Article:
Rita Angela Chapin
Rita Angela Chapin
Rita Angela Chapin was born to Justo Zabala and Marie Marcuerquiaga Zabala August 22, 1932 in Winnemucca, NV.   

She was the second child in a family of six:  brothers -Louie (Dutch), John, Ray and sisters – Gloria and Sarah.

Rita had happy memories of her childhood and loved being with her brothers doing outside things rather than inside doing household duties.

She commented her mother had a suspicion that  Rita had been dropped off by the gypsies because she loved colorful jewelry and clothes.

Rita attended school in Winnemucca and graduated at the age of 16.  She promptly went to work at CB Brown and then later worked at different banks as a bank supervisor.  

In her later years she worked as cashier at Sundance Casino.  She joked one time that she had been fired from her first job at the movie theatre, but the owner knew he would miss her, and hired her back the next day.

Rita met Harold Chapin, who was her partner throughout the rest of her life.  

They were married on September 2, 1955 at her grandmother’s house in front of all of Rita’s family.

Harold and Rita were married 62 years and during that time they worked hard and always had a lot of fun.  

When they first married, Harold was cow boss at the 25 Ranch. 

Because the cowboy crew moved with the cattle, Rita cooked for them on site.  She proclaimed their tent as her first home and welcomed the challenge and adventure of that job. 

Harold and Rita worked several ranches in Northern Nevada and in the process made many life-long friends.  

Rita also loved finding treasures on the different ranches – arrowheads, old bottles, and even purple door knobs.  Harold always referred to what Rita collected as her ”junk” ; what Harold collected was “merchandise”.

Harold and Rita eventually purchased land in Paradise, which was undeveloped.  

Rita was up for the adventure of turning it in to their forever home.  Even when her Uncle Hank drove out to see it and gave her a slight shake of his head as dust blew around them, she knew it was going to be a special spot.  

Rita worked full time at the bank, but always had time to stop after work and check on her mom and anyone else who needed checking on before heading home. 

Harold stayed home and kept improving the farm and surrounding area, often doing day work to supplement their income.  The spot  became a welcoming home, a productive farm, and also home of some beautiful horses.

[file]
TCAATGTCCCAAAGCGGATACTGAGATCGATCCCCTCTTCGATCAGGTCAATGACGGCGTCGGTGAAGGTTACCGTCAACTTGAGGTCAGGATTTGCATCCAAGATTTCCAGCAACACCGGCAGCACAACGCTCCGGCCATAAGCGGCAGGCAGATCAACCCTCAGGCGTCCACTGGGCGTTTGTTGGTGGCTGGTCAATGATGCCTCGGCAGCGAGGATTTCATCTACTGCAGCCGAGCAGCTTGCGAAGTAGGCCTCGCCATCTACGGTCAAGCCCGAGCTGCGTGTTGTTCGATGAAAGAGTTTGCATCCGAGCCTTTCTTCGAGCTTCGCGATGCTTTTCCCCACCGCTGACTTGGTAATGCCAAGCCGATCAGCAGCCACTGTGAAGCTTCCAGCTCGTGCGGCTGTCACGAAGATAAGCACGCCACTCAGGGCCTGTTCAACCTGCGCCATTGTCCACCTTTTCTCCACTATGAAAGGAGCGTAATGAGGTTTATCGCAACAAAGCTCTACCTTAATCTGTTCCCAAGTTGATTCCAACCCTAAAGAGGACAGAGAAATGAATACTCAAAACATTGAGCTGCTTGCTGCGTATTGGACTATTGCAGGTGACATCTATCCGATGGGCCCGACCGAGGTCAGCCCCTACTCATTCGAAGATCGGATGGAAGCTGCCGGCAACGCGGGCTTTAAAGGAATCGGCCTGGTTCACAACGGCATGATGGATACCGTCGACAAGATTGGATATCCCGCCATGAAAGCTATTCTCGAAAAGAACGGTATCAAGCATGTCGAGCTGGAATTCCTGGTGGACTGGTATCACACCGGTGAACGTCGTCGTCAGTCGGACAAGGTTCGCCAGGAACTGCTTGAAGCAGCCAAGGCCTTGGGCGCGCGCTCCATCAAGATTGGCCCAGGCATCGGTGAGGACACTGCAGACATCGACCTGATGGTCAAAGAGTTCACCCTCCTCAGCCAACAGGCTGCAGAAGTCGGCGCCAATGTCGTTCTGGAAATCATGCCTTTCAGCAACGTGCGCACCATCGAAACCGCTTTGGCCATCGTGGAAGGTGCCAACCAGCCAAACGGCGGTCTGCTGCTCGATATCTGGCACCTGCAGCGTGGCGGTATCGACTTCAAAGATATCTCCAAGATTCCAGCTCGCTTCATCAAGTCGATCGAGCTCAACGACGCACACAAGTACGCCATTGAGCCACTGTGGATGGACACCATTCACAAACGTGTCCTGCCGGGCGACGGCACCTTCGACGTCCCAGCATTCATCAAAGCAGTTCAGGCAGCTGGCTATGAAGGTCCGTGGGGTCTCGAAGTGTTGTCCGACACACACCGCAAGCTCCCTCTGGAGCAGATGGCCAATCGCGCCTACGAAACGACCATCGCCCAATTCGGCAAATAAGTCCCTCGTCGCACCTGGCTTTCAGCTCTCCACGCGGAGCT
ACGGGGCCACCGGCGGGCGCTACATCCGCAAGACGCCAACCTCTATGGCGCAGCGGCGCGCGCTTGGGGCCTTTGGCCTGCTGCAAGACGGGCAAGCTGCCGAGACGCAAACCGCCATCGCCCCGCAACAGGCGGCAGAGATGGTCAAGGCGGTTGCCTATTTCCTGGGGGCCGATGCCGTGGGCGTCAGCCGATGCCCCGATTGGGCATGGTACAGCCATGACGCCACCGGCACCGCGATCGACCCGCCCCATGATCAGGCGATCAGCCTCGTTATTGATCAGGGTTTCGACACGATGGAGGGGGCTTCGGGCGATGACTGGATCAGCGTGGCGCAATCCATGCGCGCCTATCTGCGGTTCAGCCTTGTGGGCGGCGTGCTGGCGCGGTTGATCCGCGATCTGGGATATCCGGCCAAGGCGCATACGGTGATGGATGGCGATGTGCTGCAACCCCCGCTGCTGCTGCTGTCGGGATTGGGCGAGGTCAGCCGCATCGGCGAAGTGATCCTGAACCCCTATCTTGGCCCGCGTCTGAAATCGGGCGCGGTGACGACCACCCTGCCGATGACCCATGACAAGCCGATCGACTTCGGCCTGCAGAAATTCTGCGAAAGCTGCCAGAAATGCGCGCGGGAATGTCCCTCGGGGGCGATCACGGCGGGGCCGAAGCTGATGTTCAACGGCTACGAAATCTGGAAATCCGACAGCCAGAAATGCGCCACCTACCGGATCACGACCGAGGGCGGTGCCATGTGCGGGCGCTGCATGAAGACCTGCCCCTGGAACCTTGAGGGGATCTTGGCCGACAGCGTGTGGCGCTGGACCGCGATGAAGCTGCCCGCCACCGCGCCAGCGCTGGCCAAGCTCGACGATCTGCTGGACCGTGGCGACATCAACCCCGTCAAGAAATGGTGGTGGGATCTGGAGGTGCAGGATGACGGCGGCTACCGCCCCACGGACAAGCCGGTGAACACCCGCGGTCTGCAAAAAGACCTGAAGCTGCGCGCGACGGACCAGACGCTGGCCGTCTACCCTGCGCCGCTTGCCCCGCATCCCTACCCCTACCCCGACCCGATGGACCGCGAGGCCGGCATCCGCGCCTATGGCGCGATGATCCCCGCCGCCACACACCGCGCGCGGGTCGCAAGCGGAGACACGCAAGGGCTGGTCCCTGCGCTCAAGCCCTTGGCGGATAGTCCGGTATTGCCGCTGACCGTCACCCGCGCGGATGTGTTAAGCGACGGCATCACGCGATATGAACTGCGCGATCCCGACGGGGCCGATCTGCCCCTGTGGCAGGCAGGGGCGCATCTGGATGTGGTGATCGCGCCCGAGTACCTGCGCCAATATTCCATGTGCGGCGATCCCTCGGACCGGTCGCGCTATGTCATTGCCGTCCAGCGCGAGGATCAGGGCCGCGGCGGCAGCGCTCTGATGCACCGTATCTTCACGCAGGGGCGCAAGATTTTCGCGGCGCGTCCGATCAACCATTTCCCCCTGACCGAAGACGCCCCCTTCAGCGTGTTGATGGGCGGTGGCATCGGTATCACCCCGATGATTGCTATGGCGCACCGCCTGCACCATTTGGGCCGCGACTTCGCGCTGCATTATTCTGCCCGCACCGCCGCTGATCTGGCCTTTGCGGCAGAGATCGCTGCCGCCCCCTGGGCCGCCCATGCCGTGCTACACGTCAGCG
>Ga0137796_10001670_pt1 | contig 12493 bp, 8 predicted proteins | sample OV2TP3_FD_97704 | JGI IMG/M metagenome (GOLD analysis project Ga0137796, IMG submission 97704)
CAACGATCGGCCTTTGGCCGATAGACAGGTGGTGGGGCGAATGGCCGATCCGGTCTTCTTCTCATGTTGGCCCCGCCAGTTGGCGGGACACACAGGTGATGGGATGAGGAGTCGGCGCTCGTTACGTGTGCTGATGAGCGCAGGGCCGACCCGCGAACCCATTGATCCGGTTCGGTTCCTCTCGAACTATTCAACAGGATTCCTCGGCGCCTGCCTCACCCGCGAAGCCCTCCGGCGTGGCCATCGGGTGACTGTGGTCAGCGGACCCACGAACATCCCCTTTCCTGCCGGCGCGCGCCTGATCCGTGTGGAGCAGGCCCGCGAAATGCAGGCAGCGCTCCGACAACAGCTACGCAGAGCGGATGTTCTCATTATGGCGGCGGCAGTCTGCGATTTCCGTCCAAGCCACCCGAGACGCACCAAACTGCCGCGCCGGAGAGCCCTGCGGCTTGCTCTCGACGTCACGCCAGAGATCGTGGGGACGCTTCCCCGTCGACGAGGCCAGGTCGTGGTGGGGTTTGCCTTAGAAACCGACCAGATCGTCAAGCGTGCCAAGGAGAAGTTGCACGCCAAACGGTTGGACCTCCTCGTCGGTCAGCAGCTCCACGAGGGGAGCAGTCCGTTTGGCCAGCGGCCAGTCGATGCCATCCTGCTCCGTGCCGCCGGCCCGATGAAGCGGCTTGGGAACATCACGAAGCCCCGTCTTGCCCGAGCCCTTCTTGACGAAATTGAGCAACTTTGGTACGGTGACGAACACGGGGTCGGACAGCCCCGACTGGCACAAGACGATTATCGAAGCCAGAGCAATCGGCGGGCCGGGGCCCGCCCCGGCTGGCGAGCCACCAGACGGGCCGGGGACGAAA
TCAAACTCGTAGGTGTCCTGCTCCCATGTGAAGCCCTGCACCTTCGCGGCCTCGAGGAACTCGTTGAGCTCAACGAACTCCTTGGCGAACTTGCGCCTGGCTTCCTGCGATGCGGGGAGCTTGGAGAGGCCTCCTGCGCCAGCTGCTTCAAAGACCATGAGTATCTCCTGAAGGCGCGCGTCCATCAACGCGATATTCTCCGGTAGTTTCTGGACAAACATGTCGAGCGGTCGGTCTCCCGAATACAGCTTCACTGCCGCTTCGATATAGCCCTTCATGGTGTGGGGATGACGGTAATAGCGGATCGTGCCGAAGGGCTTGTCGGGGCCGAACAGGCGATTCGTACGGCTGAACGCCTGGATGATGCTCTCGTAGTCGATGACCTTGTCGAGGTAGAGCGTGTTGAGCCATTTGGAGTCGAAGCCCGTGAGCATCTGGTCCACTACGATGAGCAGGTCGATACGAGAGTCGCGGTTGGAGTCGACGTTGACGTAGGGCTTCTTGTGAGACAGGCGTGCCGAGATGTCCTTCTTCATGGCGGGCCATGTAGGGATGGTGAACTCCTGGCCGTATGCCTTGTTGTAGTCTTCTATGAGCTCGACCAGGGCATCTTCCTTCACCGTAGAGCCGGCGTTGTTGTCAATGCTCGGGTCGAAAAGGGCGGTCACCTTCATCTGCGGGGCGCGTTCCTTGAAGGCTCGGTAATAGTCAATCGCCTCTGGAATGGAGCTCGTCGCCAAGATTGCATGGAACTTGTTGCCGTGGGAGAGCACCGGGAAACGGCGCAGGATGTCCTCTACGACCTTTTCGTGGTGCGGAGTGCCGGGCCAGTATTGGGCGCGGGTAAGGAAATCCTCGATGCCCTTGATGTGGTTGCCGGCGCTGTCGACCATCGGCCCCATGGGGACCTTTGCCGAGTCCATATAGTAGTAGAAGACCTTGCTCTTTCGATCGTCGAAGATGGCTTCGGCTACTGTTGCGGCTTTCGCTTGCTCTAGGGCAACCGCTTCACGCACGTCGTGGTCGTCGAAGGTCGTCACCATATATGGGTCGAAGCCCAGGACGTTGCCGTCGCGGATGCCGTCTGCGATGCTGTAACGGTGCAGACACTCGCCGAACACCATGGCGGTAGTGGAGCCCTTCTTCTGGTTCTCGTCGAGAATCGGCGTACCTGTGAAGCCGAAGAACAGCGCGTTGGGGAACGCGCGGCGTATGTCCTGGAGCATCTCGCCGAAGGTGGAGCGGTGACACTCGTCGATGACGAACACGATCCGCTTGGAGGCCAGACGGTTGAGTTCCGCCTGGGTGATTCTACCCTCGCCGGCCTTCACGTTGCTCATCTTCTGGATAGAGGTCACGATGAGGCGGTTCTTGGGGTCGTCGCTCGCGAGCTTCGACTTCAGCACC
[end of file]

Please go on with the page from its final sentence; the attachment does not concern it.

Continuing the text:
Rita was so proud of what she and Harold had built from the ground up.  

Rita’s home was a special spot because she had the biggest heart ever.  She had a contagious smile and never knew a stranger. 

She especially loved kids, and they loved her back.  Because she was hard working, she had this clever way of figuring out how to get things done and convincing you, child or adult, that it was fun! 

Everything was an adventure with Rita and no one could resist her enthusiasm.  Rita always helped people who she thought needed it, but would not ask, in subtle ways so they wouldn’t know. 

She had an amazing assortment of Avon on her bathroom counter; a small portion she even used.  This was all because she loved the Avon lady, who Rita thought worked really hard.

Rita was an amazing cook, and not only did Harold get his pancakes, made in her cast iron skillet, every morning, she would feed anyone who stopped. 

She would visit while she cooked and before you knew it, she had a meal prepared.  

She would throw the best dinner parties with friends and family in the back yard.  So much food, so much laughter, and so much love.  

Rita was so generous with her love and her time.  She had a calendar with people’s birthdays on it, and when it was your birthday you could count on receiving a card or a call singing you Happy Birthday.  She said , “You can forget any holiday, but don’t forget my birthday.”

Rita retired from the Sundance when she was 70, but she simply worked harder taking care of people.  

She helped take care of her mom, who lived to be over 100 years old.  

She had a beautiful yard and still kept the refrigerator full of more than Harold could ever eat. Rita was a breast cancer survivor, and faced that battle as she did life full force forward, and God blessed her with remission.

Rita finally was able to spend more time at home with Harold, and was his nurse and support system throughout his battle with cancer.

Rita was always proud of being 100% Basque; she could say this with all certainty because of “those new tests” they have. She was also proud of being a Catholic Christian. 

She loved attending mass and when she no longer could, she watched it on television.

Rita was a treasure and an angel; everyone’s life was better with her in it. She will be deeply missed and forever remembered. 

She is preceded in death by her parents Justo and Marie Zabala, husband Harold, brothers Dutch, John and Ray Zabala; sisters Gloria (George) and Sarah (Roger) Ghrist; and Gary Westmoreland. 

She is survived by Bonnie Zabala, Dawn Westmoreland, Larry (Janelle) Westmoreland, Alan (Debbie) Westmoreland, Rick (Rene ) Maestrejuan, Tobin Maestrejuan, Frank (Stella) Maestrejuan, Rebecca (Laurie) Hazard, Felipe (Karen) Ghrist, Glynis (Jay) Wright. 

Rita has left  great nieces and nephews, some great-great nephews and nieces and many close friends whom she considered family still warmed by her light.

Per Rita’s wishes, there will be no service, but family would appreciate your prayers.  

If you desire to contribute to a favorite charity in her name, Rita would be delighted with that.